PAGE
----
Politics & Government

Moran, a previous wild card, not taking sides yet in new health care push

Sen. Jerry Moran answers reporters’ questions at a town hall meeting this summer
Sen. Jerry Moran answers reporters’ questions at a town hall meeting this summer The Wichita Eagle file photo

Will Sen. Jerry Moran play a wild card again?

The Kansas senator helped kill an Obamacare repeal bill in July. A fresh attempt to roll back the health law is gaining traction in the Senate ahead of a key deadline next week.

Where Moran comes down on the new legislation could help determine its fate, depending on how much support it picks up from fellow senators.

Sen. Lindsey Graham of South Carolina and Sen. Bill Cassidy of Louisiana are pushing their version of repeal ahead of a procedural deadline next week. After that, senators won’t be able to use a process known as reconciliation to pass the bill with a simple 50-vote majority; instead, they’ll need 60.

That makes every GOP vote critical. Assuming Democrats all vote no, Republicans can afford to lose two votes on their side and still pass a bill.

Moran isn’t taking a public position – at least not yet.

"Sen. Moran continues to have conversations with Kansans and his colleagues regarding Graham/Cassidy and reconciliation," Moran’s office said Monday.

Sen. Pat Roberts also has not taken a position on the bill, but has supported previous Republican-led health bills.

The 141-page bill would replace much of Affordable Care Act with block grants to states and would give them wide leeway to decide how to spend the money. It would end the ACA’s requirement that most Americans buy insurance and that companies offer coverage to workers.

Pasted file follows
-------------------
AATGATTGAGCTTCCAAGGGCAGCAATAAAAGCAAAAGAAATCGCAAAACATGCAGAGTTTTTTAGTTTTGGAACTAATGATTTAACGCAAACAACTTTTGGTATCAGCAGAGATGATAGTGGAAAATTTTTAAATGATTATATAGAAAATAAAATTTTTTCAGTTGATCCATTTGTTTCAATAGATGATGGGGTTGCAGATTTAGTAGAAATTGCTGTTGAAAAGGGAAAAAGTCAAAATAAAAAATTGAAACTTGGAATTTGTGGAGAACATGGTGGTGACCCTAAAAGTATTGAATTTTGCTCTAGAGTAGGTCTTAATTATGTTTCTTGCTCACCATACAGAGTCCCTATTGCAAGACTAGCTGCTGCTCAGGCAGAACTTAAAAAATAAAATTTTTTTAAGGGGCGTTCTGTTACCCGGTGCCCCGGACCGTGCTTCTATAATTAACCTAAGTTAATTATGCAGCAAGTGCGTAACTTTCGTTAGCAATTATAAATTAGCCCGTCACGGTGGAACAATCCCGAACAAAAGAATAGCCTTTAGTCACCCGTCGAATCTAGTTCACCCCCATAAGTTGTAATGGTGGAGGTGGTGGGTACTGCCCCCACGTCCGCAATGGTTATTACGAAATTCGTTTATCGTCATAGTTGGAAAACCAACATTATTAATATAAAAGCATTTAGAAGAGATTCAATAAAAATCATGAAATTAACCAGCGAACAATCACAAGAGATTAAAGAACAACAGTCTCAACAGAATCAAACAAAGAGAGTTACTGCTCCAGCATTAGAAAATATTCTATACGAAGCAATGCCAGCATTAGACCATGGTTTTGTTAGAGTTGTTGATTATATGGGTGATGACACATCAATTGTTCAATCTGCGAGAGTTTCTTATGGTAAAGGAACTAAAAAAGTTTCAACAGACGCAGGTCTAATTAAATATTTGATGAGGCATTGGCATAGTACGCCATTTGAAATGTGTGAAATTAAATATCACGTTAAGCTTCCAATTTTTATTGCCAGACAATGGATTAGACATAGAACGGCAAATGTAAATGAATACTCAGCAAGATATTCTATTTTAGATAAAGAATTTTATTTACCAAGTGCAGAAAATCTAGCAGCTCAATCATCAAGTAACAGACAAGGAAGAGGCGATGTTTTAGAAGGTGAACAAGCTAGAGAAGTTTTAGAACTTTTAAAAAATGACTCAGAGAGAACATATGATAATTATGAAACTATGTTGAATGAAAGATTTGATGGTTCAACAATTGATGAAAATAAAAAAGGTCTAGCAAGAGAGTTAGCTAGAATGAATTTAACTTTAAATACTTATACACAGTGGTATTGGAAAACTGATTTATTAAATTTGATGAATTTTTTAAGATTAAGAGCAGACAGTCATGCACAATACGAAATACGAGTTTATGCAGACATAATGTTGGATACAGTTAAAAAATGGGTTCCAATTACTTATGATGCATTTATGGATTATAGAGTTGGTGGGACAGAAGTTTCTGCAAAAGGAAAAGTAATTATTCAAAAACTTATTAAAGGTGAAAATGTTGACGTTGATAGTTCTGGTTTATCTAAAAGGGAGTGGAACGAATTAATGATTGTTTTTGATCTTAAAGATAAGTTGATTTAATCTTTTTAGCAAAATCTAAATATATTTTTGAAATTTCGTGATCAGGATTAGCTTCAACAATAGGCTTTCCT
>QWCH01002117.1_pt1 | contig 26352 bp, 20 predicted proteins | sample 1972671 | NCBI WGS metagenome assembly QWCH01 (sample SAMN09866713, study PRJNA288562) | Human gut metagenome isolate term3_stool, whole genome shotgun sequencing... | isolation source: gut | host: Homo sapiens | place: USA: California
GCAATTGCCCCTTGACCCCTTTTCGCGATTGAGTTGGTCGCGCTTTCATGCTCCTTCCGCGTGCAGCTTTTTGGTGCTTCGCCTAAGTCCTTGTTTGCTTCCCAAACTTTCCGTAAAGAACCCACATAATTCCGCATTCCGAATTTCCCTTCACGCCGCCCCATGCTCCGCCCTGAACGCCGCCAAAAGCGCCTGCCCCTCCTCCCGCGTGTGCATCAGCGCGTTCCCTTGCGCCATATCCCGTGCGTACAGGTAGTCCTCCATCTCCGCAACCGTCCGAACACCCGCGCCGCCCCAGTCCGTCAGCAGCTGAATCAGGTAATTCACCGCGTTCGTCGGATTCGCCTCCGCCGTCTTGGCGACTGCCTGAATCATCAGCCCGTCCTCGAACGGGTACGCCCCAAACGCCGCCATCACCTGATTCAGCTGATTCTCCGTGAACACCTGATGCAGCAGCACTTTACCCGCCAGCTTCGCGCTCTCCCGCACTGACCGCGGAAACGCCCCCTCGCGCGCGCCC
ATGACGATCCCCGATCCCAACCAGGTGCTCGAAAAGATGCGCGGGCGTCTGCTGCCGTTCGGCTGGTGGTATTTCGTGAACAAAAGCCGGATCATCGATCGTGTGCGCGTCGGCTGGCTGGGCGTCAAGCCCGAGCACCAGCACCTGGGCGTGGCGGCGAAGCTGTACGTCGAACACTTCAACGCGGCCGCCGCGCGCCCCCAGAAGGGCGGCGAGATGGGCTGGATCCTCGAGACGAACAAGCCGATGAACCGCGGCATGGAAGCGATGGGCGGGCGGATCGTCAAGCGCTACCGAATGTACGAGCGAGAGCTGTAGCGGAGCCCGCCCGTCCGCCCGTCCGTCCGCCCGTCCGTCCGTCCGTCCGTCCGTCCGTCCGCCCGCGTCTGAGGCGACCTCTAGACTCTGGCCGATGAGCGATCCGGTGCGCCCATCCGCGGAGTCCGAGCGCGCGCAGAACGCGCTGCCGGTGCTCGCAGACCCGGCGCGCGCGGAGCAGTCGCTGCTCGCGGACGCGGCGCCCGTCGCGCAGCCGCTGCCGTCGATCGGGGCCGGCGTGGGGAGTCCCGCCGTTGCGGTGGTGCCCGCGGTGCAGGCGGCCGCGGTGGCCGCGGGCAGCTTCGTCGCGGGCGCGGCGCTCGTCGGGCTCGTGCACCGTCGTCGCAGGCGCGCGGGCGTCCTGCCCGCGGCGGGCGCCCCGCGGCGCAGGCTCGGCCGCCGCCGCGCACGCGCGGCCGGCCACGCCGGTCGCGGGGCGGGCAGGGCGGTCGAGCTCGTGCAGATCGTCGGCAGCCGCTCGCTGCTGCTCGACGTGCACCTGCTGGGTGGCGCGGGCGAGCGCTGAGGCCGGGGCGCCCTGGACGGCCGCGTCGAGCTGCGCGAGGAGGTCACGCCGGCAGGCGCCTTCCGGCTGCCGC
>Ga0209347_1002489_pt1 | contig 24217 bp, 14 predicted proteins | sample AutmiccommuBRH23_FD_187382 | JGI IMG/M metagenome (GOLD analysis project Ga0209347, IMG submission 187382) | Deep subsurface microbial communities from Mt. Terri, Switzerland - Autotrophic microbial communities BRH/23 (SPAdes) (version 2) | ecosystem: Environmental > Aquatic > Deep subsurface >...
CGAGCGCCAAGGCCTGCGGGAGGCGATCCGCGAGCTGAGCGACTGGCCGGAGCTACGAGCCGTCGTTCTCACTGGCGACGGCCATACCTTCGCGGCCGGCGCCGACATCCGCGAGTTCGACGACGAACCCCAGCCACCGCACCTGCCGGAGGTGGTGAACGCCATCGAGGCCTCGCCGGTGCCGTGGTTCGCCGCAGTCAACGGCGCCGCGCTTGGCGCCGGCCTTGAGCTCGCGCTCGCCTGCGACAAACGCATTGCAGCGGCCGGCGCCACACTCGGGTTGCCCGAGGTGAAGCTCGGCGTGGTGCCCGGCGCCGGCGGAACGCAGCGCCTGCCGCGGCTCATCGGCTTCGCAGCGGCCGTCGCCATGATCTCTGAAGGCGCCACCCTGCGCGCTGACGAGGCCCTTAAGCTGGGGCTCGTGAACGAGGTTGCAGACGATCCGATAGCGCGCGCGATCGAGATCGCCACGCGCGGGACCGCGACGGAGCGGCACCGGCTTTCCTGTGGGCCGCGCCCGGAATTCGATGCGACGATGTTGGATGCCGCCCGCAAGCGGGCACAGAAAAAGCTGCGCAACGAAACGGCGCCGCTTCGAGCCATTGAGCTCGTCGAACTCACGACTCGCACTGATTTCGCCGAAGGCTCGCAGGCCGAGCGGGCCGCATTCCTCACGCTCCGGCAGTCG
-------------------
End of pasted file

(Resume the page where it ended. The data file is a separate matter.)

The sponsors say their proposal would let states decide what health care programs work best for their residents. Opponents say the plan’s cuts in Medicaid and easing of insurance requirements would cause millions to become uninsured and leave others with skimpy, unaffordable coverage.

Kansas would have an additional $821 million in federal Medicaid funding by 2026, according to estimates by the Center for Budget and Policy Priorities, which is critical of the bill. But those same estimates show that beginning in 2027, funding would drop by $912 million because of per person caps on Medicaid spending.

"I think at the end of the day, it’s very similar to all the previous legislation that failed in the Senate," said Sheldon Weisgrau, director of the Health Reform Resource Project in Kansas.

The non-partisan Congressional Budget Office said it’s aiming to provide a preliminary assessment of the bill by early next week. But it said estimates of the bill’s effects on health insurance premiums or on coverage wouldn’t be available for several weeks.

The procedure allowing the Senate to pass the bill with only 50 votes expires Sept. 30.

The latest push for a health care overhaul comes after repeal efforts were mostly dead. Moran played a key role in helping kill a health care bill in July after facing intense opposition to the legislation at town halls.

"We must now start fresh with an open legislative process to develop innovative solutions that provide greater personal choice, protections for pre-existing conditions, increased access and lower overall costs for Kansans," Moran said then.

Whether the new bill meets that standard for Moran is unclear. But the senator, who doesn’t face reelection for more than five years, has political space to reject the bill if he chooses.

Moran is a typically loyal Republican vote. That made his no vote in July all the more striking.

"It was very surprising to me and I think a lot of other people that he was one of the names that was out there as not being on board with Republican leadership," said Patrick Miller, a political scientist at the University of Kansas.

Contributing: Lindsay Wise of McClatchy and the Associated Press